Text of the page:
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Agreed. That's the tactile feedback of the flight controls I was referring to. Besides the fact you mentioned of being out of sight, the Airbus sidesticks do not deflect with cross-pilot input. I'm told they also do not 'load up" with control force as the airplane slows. Not sure if this is accurate or not, but if so, it doesn't sound much different than an inexpensive computer joystick from the 1990s.
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Old 06-10-2013, 05:53 AM   #6
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The failure in the system is the simulator training "approach to stall", as a practiced drill.
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Old 06-10-2013, 06:42 AM   #7
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I'm told they also do not 'load up" with control force as the airplane slows.
Don't know either but I think I would prefer the stick to "load up" as speed increases. Low(er) stick forces at low speeds, high stick forces at high speeds to provide feedback and reduce overcontrolling.
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Old 06-10-2013, 01:11 PM   #8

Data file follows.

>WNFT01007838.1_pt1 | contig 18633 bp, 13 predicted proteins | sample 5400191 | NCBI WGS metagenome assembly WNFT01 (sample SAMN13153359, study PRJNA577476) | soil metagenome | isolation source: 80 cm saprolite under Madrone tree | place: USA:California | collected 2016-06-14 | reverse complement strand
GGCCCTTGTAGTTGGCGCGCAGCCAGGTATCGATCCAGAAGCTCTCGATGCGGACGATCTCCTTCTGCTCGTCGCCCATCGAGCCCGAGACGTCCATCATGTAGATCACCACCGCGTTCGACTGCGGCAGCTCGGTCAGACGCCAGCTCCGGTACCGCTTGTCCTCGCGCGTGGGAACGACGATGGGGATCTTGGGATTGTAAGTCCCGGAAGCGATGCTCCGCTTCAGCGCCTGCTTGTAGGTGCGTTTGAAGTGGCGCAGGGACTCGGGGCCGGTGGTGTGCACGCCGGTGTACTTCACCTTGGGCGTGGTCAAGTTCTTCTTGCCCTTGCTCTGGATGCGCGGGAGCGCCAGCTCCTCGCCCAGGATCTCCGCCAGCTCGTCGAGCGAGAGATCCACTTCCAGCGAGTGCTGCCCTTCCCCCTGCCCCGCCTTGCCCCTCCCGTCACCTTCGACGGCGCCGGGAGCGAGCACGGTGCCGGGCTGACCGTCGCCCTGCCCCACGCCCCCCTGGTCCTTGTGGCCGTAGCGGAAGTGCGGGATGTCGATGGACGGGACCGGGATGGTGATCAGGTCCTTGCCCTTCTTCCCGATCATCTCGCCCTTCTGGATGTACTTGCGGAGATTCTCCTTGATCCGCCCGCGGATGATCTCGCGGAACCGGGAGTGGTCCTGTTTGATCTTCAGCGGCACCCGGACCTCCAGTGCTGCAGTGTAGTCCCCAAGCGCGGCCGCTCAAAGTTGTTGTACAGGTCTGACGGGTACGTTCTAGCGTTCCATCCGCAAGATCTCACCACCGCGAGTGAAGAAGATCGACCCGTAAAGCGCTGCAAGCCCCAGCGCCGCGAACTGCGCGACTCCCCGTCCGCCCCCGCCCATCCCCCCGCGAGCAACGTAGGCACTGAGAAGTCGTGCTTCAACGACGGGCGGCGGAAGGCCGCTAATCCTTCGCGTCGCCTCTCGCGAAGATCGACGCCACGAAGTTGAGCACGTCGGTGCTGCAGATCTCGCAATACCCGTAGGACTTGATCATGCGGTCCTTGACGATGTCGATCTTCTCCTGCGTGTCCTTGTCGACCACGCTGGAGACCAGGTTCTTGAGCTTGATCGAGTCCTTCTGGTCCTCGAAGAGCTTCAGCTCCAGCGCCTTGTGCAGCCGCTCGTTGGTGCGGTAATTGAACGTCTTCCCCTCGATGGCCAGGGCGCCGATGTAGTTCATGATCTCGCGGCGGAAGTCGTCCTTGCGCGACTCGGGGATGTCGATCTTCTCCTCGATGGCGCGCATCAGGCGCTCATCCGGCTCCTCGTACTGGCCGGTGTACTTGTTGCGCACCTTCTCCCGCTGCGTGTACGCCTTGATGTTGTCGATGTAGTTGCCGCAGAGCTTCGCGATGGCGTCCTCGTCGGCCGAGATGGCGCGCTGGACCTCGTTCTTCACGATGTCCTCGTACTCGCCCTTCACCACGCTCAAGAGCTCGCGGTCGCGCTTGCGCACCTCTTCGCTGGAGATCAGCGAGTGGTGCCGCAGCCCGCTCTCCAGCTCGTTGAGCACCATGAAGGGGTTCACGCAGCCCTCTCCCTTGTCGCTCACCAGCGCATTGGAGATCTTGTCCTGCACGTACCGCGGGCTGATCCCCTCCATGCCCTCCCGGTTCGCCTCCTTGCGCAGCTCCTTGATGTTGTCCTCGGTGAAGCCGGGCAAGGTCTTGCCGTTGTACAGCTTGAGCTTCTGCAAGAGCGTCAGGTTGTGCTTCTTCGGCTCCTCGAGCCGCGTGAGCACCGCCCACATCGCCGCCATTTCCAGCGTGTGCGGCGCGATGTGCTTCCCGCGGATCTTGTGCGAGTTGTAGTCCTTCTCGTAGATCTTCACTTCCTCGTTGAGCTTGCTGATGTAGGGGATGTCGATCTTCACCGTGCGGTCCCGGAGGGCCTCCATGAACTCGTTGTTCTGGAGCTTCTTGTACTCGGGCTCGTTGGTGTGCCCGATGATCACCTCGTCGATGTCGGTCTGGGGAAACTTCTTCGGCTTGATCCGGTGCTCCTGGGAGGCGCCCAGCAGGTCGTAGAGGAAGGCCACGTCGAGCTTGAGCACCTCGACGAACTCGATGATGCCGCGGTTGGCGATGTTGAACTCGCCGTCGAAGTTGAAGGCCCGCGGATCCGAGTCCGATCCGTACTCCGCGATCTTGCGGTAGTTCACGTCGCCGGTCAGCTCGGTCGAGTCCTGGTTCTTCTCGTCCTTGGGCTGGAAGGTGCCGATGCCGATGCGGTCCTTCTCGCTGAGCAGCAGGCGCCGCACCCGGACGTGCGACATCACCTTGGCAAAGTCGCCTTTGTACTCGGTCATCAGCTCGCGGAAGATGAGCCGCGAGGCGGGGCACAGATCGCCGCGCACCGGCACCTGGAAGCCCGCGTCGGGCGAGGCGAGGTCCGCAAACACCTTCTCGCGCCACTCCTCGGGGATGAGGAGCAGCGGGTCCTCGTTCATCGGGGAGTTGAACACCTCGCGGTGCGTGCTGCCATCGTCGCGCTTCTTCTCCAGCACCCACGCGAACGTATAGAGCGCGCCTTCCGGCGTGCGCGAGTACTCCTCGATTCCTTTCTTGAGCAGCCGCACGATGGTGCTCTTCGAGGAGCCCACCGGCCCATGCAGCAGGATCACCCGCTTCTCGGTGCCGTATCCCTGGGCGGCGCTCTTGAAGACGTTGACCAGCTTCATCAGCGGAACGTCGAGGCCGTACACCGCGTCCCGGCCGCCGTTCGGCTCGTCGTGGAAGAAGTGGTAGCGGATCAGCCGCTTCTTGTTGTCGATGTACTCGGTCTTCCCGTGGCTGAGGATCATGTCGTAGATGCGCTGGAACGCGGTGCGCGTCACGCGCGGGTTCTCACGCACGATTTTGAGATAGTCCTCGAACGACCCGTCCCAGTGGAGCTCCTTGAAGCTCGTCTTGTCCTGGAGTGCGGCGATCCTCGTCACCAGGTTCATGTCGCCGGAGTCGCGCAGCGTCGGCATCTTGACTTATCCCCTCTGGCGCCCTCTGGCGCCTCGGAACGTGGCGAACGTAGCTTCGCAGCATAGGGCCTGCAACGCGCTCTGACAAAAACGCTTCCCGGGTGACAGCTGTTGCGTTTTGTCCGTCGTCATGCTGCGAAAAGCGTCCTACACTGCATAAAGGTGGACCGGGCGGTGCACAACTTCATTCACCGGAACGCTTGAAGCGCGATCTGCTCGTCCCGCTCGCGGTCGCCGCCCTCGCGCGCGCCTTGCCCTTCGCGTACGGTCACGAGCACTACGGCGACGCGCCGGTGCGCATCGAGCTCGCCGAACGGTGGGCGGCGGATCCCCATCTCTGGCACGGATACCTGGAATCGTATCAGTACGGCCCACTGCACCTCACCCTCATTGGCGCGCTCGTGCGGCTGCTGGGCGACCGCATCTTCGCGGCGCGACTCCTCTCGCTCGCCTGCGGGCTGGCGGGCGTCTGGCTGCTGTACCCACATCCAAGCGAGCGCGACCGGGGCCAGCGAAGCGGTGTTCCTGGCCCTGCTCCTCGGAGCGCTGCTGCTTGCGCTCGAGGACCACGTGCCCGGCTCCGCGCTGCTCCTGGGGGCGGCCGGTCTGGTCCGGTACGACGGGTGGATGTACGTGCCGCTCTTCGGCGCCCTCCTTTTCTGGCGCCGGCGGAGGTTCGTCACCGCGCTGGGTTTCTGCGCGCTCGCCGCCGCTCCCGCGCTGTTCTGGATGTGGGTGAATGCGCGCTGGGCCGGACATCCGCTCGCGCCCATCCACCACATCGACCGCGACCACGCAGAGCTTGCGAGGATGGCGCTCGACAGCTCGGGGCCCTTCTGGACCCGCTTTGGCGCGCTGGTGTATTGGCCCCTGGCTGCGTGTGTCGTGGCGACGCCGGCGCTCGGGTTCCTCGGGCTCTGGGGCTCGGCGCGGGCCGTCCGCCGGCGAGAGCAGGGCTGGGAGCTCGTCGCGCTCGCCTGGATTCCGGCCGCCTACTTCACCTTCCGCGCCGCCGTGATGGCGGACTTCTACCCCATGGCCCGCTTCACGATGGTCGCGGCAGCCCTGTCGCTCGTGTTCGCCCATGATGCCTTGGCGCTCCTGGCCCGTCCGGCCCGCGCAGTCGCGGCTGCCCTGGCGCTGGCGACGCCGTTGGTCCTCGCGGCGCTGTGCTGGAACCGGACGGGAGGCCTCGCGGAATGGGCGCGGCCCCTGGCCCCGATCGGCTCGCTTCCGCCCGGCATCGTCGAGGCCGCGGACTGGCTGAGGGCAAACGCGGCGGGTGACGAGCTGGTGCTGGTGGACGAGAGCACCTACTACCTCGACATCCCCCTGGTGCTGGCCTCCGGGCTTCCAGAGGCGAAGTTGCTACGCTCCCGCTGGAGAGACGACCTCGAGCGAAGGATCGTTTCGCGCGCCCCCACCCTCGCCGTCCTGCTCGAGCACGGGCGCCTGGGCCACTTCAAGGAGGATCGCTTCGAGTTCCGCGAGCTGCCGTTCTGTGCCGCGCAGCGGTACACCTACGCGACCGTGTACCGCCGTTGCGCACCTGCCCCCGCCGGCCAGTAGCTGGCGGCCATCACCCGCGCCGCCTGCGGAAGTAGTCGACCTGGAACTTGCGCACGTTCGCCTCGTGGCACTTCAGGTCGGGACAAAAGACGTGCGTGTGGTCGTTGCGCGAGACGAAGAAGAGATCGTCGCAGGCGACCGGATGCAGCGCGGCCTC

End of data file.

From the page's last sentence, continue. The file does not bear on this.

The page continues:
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Not only tactile to pilot in command, but to the first officer as well. Asynchronous controls without tactile feedback is troubling and a key difference in the Boeing design philosophy. I don't think we'll ever be changing ours. It's the reason we've stayed with conventional (cross-connected) yokes.
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Old 06-10-2013, 01:38 PM   #9
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1. It's amazing to me that this professional pilot had such a poor understanding of how to fly his airplane! I'm afraid some pilots have learned to become systems managers, not intuitive pilots.
I haven't flown a plane since about 1988-89 but this report really upsets me. Pilots who are just monitoring computer generated data and don't really know how to recognize/recover from a stall. Where is all this heading? A tail falling off an Airbus in new York, another Airbus falling out of the sky over the Atlantic. I don't even want to go near that plane!
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Old 06-10-2013, 01:47 PM   #10
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Normal flight controls (non-Airbus) become sluggish at slow speed and fluttering flight control surfaces and wing buffet can provide a tactile clue as one approaches a stall. Aircraft are trimmed for the speed of flight to minimize the control forces. This trim is adjusted by the pilot or autopilot as the desired speed changes.

If one is flying slower than desired, the nose wants to drop and it requires excessive back pressure to hold the nose up and the flight controls are sluggish. Conversely, if the plane is flying out of trim faster than desired, the nose wants to lift and excessive forward pressure is required to hold the nose down and flight controls are highly effective. Pitch trim adjustments relieve these nose-up/down forces.